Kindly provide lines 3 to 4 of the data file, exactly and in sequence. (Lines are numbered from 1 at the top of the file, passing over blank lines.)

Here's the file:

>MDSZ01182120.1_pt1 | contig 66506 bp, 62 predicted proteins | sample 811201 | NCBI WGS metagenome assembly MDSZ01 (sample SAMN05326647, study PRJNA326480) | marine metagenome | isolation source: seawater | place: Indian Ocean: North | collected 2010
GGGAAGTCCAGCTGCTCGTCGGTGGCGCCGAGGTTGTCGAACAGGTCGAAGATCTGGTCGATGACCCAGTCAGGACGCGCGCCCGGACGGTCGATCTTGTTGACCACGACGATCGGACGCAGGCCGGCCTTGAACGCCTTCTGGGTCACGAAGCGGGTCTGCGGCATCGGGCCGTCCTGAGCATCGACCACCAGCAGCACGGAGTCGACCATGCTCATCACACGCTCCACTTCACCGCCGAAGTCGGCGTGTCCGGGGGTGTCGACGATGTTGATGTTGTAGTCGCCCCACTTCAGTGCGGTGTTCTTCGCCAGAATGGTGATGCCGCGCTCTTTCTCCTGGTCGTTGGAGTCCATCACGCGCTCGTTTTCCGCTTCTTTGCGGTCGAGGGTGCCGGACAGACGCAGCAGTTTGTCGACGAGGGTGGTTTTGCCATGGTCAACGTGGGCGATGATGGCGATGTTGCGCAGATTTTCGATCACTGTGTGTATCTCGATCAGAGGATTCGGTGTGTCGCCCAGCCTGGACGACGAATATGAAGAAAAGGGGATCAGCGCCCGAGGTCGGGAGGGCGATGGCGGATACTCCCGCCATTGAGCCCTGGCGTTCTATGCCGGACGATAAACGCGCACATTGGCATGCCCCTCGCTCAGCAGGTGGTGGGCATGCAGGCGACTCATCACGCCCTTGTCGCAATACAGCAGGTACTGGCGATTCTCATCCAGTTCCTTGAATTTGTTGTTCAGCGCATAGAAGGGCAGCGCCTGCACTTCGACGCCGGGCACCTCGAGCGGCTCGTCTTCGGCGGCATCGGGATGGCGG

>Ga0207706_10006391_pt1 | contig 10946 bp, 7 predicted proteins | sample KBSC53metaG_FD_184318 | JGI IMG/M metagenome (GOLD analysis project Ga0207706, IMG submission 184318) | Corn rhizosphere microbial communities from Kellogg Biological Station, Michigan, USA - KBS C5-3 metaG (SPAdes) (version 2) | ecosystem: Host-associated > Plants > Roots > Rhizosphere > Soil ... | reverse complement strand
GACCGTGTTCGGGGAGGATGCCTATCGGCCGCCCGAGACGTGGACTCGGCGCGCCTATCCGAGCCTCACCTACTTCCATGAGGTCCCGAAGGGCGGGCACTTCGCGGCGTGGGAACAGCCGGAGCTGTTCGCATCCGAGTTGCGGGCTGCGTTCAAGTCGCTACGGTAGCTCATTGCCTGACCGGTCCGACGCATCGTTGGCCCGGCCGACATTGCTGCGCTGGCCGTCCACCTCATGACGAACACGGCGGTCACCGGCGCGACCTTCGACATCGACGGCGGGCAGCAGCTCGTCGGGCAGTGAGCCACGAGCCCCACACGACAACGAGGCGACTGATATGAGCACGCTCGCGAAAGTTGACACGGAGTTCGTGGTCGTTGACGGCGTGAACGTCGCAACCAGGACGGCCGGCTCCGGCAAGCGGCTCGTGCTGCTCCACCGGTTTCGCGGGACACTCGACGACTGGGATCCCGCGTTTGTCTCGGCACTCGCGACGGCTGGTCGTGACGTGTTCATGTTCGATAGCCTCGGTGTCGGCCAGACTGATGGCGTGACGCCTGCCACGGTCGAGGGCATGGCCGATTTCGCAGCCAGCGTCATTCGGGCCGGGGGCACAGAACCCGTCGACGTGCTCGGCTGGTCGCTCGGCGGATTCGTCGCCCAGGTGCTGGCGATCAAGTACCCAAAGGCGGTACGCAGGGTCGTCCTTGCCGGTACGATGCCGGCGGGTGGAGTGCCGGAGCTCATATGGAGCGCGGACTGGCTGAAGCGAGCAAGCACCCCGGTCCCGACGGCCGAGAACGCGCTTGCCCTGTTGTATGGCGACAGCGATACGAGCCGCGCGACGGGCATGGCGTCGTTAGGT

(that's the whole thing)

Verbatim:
>Ga0207706_10006391_pt1 | contig 10946 bp, 7 predicted proteins | sample KBSC53metaG_FD_184318 | JGI IMG/M metagenome (GOLD analysis project Ga0207706, IMG submission 184318) | Corn rhizosphere microbial communities from Kellogg Biological Station, Michigan, USA - KBS C5-3 metaG (SPAdes) (version 2) | ecosystem: Host-associated > Plants > Roots > Rhizosphere > Soil ... | reverse complement strand
GACCGTGTTCGGGGAGGATGCCTATCGGCCGCCCGAGACGTGGACTCGGCGCGCCTATCCGAGCCTCACCTACTTCCATGAGGTCCCGAAGGGCGGGCACTTCGCGGCGTGGGAACAGCCGGAGCTGTTCGCATCCGAGTTGCGGGCTGCGTTCAAGTCGCTACGGTAGCTCATTGCCTGACCGGTCCGACGCATCGTTGGCCCGGCCGACATTGCTGCGCTGGCCGTCCACCTCATGACGAACACGGCGGTCACCGGCGCGACCTTCGACATCGACGGCGGGCAGCAGCTCGTCGGGCAGTGAGCCACGAGCCCCACACGACAACGAGGCGACTGATATGAGCACGCTCGCGAAAGTTGACACGGAGTTCGTGGTCGTTGACGGCGTGAACGTCGCAACCAGGACGGCCGGCTCCGGCAAGCGGCTCGTGCTGCTCCACCGGTTTCGCGGGACACTCGACGACTGGGATCCCGCGTTTGTCTCGGCACTCGCGACGGCTGGTCGTGACGTGTTCATGTTCGATAGCCTCGGTGTCGGCCAGACTGATGGCGTGACGCCTGCCACGGTCGAGGGCATGGCCGATTTCGCAGCCAGCGTCATTCGGGCCGGGGGCACAGAACCCGTCGACGTGCTCGGCTGGTCGCTCGGCGGATTCGTCGCCCAGGTGCTGGCGATCAAGTACCCAAAGGCGGTACGCAGGGTCGTCCTTGCCGGTACGATGCCGGCGGGTGGAGTGCCGGAGCTCATATGGAGCGCGGACTGGCTGAAGCGAGCAAGCACCCCGGTCCCGACGGCCGAGAACGCGCTTGCCCTGTTGTATGGCGACAGCGATACGAGCCGCGCGACGGGCATGGCGTCGTTAGGT